If you have taken weed, you are most probably familiar with the munchies that come with it. Your appetite is high, so to speak, and you want to eat anything that you can lay your hands on, including your pillow! It’s worse when you have the couch-lock because you cannot even get up to fetch something to eat. For anyone who has not experienced the munchies, just imagine the feeling of wanting to eat an elephant all by yourself. Have you ever wondered why this happens?
A few factors are responsible for the munchies, and this article briefly highlights them. Cannabis research is still in the infancy stages, we expect to understand more about these mechanisms as more theories are created and investigated.
To understand how cannabis triggers the munchies, let’s first understand the mechanism of hunger and how it comes to be. This will also shed some light on why cannabis is now being incorporated in the treatment of cancer-related cachexia.
What Causes Hunger in Human Beings?
Contrary to popular belief, hunger is actually a perception that is initiated in the mind. We may “feel hungry,” even when our stomach is not empty or when we do not need to eat. After fasting for some days, you may stop feeling hungry. This means that your stomach is empty and you probably need to eat, but you do not feel hungry. This mechanism is what cannabis manipulates to make one feel hungry and eat more food.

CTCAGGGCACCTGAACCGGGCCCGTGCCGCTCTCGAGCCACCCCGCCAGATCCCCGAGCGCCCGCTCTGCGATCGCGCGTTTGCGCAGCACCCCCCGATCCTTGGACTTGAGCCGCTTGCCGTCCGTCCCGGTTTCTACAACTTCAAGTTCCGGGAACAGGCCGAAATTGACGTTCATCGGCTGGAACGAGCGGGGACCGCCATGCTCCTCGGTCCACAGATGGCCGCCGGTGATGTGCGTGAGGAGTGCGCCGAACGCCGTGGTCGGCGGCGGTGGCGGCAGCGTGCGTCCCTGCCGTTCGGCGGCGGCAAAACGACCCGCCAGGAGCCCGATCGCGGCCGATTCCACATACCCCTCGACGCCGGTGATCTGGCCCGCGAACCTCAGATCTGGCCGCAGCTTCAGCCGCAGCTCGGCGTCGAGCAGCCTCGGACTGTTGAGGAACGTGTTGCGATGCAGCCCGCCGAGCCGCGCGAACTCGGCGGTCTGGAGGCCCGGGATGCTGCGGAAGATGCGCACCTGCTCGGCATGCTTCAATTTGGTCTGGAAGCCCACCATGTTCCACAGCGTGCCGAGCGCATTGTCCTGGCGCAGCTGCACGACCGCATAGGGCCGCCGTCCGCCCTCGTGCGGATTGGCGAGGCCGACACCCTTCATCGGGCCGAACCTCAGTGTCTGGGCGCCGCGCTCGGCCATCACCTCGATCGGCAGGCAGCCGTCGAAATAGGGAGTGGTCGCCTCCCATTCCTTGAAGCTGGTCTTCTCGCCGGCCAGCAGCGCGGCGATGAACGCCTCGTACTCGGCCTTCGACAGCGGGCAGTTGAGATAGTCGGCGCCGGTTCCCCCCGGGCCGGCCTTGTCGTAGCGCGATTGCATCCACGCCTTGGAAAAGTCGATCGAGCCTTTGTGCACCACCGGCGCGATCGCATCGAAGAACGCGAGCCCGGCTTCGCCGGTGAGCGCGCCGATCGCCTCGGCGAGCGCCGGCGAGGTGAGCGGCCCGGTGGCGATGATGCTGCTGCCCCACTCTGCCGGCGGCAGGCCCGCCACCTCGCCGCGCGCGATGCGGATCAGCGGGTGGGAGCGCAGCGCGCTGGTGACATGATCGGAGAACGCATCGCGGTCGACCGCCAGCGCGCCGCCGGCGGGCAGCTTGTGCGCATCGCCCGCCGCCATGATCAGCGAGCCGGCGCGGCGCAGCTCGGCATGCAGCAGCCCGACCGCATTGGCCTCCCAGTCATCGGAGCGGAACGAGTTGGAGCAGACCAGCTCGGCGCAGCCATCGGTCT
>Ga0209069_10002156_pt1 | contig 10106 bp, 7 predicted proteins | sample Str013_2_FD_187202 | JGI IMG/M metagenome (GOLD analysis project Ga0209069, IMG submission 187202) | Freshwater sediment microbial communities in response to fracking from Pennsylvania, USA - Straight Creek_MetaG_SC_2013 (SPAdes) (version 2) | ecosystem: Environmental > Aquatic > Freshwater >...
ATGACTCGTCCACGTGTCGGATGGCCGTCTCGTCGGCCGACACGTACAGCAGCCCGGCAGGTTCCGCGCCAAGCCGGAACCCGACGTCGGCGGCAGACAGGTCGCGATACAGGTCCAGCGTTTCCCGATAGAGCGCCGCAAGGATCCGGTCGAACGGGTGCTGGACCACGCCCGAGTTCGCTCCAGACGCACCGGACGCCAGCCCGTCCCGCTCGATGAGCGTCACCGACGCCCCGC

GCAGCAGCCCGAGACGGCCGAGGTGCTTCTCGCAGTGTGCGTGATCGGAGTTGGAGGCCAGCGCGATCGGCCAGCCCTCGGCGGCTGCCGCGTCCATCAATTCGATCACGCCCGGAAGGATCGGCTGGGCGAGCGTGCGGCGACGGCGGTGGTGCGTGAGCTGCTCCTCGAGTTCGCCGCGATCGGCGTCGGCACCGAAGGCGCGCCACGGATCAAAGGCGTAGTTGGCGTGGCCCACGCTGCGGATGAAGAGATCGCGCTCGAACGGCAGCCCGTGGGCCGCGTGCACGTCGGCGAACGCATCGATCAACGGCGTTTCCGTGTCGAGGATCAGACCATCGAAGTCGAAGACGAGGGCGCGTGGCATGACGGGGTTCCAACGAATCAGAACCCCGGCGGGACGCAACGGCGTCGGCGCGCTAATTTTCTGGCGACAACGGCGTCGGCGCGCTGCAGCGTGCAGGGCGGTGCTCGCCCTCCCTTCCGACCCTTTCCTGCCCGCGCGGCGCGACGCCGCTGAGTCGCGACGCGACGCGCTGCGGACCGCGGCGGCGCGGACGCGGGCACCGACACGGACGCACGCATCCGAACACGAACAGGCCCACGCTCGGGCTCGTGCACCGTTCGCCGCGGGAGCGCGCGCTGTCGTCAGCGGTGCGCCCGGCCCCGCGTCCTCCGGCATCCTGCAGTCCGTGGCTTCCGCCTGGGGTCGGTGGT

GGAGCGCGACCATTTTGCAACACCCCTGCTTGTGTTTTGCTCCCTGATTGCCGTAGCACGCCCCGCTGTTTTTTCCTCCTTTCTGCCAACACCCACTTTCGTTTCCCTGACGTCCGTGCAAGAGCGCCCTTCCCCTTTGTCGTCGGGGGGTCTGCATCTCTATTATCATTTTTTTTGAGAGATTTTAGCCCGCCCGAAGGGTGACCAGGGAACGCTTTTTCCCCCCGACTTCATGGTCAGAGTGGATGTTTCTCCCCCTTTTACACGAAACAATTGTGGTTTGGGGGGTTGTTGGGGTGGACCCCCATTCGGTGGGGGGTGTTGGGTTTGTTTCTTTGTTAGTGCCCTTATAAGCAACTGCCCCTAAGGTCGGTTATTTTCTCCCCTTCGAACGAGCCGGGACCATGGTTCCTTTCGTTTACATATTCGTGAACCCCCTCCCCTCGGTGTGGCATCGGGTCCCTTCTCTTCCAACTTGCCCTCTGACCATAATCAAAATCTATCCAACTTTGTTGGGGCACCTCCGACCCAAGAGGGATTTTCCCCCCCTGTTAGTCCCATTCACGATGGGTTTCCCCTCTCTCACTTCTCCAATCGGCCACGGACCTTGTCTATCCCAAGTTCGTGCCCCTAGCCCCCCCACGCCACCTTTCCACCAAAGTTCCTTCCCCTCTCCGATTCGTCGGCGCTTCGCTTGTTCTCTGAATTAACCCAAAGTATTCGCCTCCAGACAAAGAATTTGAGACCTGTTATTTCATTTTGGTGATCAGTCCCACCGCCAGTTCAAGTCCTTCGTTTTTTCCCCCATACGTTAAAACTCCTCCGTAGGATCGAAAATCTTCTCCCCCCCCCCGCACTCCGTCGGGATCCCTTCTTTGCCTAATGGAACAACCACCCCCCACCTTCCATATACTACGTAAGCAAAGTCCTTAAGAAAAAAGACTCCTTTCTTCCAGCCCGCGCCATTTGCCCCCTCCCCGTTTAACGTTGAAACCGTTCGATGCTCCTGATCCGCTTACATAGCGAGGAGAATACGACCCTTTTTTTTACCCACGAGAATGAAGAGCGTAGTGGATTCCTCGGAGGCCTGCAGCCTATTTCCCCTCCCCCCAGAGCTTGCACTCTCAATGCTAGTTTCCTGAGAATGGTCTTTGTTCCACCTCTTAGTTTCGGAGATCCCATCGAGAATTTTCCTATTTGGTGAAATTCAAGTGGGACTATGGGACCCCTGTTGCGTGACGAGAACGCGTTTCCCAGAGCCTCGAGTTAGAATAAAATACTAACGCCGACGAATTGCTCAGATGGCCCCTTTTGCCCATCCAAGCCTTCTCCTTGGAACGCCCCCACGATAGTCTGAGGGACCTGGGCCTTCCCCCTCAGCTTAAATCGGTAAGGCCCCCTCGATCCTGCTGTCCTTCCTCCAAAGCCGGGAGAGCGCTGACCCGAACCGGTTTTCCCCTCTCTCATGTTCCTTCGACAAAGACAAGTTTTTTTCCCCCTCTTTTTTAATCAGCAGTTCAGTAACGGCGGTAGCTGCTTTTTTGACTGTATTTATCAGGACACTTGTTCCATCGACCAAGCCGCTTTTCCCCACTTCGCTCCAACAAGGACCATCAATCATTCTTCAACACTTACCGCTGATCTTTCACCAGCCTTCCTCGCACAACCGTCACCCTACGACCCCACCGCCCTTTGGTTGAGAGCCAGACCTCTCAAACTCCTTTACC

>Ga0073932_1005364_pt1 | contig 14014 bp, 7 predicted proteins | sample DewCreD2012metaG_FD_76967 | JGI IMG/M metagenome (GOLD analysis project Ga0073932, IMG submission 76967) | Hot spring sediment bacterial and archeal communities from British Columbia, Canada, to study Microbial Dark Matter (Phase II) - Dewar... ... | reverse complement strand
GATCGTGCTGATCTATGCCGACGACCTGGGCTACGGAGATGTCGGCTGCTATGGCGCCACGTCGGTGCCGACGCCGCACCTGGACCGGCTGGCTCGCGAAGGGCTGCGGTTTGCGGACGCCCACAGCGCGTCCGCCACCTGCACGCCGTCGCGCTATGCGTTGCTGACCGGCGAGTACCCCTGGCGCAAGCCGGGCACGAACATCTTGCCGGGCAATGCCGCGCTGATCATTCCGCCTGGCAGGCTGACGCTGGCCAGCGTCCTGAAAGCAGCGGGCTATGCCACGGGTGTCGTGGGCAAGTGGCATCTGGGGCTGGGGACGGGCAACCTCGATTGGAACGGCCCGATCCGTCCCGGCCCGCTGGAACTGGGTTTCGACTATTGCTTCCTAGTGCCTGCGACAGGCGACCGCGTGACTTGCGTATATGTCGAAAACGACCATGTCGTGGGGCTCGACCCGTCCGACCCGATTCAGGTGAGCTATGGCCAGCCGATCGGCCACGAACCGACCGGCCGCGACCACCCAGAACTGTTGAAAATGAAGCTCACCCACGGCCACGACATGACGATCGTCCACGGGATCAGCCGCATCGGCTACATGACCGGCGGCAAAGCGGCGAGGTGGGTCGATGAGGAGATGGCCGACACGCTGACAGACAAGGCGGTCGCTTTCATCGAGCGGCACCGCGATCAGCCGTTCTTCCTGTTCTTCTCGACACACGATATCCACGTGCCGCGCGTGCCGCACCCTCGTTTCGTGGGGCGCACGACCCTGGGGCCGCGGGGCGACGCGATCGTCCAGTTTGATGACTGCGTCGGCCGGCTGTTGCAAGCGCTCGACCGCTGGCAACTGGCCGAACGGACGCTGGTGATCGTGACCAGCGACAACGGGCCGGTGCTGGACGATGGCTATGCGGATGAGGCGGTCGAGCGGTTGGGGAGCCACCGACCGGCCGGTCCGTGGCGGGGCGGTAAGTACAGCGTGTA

What causes hunger? The simple answer is hormones. An empty stomach sends an impulse to the brain that causes the release of a hormone called ghrelin. This is the hunger hormone that makes you want to eat. When you eat and your stomach is full, another impulse is sent to the brain to trigger the release of leptin, the satiety hormone. This makes you feel full and then you stop eating. Clearly, this does not play out as perfectly as it should. That’s why some people end up obese and not able to control their food intake. Also, hunger is influenced by emotional and psychological factors. When we are happy or see enticing food, our mind tells us that we are hungry, and we want to eat some food. When we are sick or depressed, we rarely feel hungry and may go days without having the urge to eat.
How does Cannabis Trigger the Munchies?
As mentioned above, cannabis manipulates the process of hunger stimulation in order to induce the munchies. One study led by Tamas Horvath, a neurobiologist at Yale University School of Medicine, has investigated this mechanism extensively. The study, published in The Guardian, was titled “Reefer research: cannabis ‘munchies’ explained by the new study.”
Hovarth and his team observed the behavior of mice in a lab. 50% of the mice were given cannabis while 50% were not given anything (control group). The mice were first starved, then given food to eat. The mice that had been given cannabis continued to eat even when the control group had stopped eating. The mice were not able to sense that they were full, meaning that the hormone leptin was not doing its work.